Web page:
More than 90% of pregnant women take prescription or nonprescription (over-the-counter) drugs, or use social drugs (such as tobacco and alcohol) or illicit drugs at some time during pregnancy.
About 2-3% of all birth defects result from the use of drugs other than alcohol.
With the help of their doctors, women planning to become pregnant should take an inventory of the medications they take, researchers from Canada advise.
Dr. Anick Berard, at the University of Montreal in Quebec, noted in an email to Reuters that some medications with known fetal risk are essential during pregnancy.
According to Berard, medications such as those that treat severe acne, anxiety and psychiatric drugs, antibiotics and many drugs prescribed to treat heart disease should be avoided.
She added that many women should be aware of the side effects of any drugs they are taking — especially drugs treating a chronic condition — and plan pregnancies to avoid such drugs.
Between January 1998 and the last day of 2002, Berard and colleagues analyzed the prescriptions filled by pregnant women for drugs available at the time and known to pose fetal risks.
Their report, in BJOG: An International Journal of Obstetrics and Gynecology, shows 56 percent of 109,344 pregnant women filled at least one medication prescription. A total of 6.3 percent (6,871 women) did so for at least one medication known to pose a risk to the fetus.
They note, “These pregnancies were associated with an elevated number of (pregnancy terminations) and babies born with major (birth defects) in comparison with the expected numbers in the population.”
Specifically, terminations occurred in 47 percent of the pregnancies exposed to drugs with known fetal risks. Six percent of these pregnancies ended in miscarriage.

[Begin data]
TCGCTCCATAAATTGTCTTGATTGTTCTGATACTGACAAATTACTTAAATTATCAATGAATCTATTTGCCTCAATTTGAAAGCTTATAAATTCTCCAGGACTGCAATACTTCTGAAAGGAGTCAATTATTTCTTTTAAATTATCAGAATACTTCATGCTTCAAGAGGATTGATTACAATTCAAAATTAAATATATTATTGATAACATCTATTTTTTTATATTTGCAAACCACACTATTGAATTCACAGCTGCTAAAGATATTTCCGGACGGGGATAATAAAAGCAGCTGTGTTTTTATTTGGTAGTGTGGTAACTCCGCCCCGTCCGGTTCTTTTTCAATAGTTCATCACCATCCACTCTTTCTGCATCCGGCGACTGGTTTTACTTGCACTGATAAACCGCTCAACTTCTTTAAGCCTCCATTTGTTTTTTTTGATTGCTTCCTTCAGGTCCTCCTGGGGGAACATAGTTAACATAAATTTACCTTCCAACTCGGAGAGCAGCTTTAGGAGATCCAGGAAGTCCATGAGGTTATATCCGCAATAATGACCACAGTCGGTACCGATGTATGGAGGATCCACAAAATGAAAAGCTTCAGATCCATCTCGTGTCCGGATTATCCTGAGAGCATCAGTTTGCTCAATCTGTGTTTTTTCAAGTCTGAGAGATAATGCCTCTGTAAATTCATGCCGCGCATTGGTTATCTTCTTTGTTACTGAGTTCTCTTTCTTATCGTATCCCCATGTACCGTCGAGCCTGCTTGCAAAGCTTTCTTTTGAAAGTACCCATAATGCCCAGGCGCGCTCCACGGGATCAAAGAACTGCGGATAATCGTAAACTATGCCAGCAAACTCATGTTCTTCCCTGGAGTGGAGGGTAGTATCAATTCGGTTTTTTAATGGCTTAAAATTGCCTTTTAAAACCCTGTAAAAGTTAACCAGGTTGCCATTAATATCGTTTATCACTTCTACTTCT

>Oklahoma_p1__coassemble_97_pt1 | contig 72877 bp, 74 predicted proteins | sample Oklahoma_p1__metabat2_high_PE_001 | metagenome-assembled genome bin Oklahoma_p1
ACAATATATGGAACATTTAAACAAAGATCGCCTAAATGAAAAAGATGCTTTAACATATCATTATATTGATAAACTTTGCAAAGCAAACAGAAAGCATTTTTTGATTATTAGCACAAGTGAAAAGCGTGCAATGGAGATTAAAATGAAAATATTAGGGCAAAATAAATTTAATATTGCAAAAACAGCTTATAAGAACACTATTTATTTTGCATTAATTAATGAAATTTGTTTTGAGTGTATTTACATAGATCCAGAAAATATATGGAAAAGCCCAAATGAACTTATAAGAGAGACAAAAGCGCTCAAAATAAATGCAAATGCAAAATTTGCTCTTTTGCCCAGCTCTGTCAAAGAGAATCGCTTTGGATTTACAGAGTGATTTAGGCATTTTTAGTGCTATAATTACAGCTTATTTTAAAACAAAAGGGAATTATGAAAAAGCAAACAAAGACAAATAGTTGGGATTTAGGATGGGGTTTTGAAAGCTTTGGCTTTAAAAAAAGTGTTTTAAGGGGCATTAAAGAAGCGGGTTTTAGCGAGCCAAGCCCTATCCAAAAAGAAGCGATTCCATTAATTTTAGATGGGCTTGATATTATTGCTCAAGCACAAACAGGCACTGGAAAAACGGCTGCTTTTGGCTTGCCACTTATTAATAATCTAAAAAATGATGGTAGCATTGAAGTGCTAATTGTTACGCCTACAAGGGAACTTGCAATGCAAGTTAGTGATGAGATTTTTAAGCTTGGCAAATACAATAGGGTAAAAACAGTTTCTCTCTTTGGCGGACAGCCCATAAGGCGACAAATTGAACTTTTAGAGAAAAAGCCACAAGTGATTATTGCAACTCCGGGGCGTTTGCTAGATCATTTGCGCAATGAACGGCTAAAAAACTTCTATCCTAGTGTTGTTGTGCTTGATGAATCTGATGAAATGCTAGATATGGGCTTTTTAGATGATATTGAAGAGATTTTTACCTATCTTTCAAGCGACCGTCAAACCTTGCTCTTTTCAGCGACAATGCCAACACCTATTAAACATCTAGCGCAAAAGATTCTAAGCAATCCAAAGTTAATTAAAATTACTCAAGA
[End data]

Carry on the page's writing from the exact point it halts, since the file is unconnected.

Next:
By contrast, in the much larger non-exposed group about 36 percent of the pregnancies had been terminated and fewer than 5 percent ended in miscarriage.
Berard’s team further identified birth defects in 8.2 percent of 2,842 infants exposed to risky drugs during gestation and available for assessment, compared with 7.1 percent of the 59,287 infants not exposed. This is “a statistically significant difference,” they note.
They emphasize, however, that it cannot be concluded that the drug exposure caused the birth defects. These pregnancies may have also been exposed to other harmful agents or maternal health conditions, they point out.
The investigators call on doctors caring for women of childbearing age to conduct a thorough medication review prior to a planned pregnancy, or as soon as an unplanned pregnancy is recognized.
For a list of drugs that can cause problems during pregnancy, visit this site: http://www.merck.com/mmhe/sec22/ch259/ch259a.html
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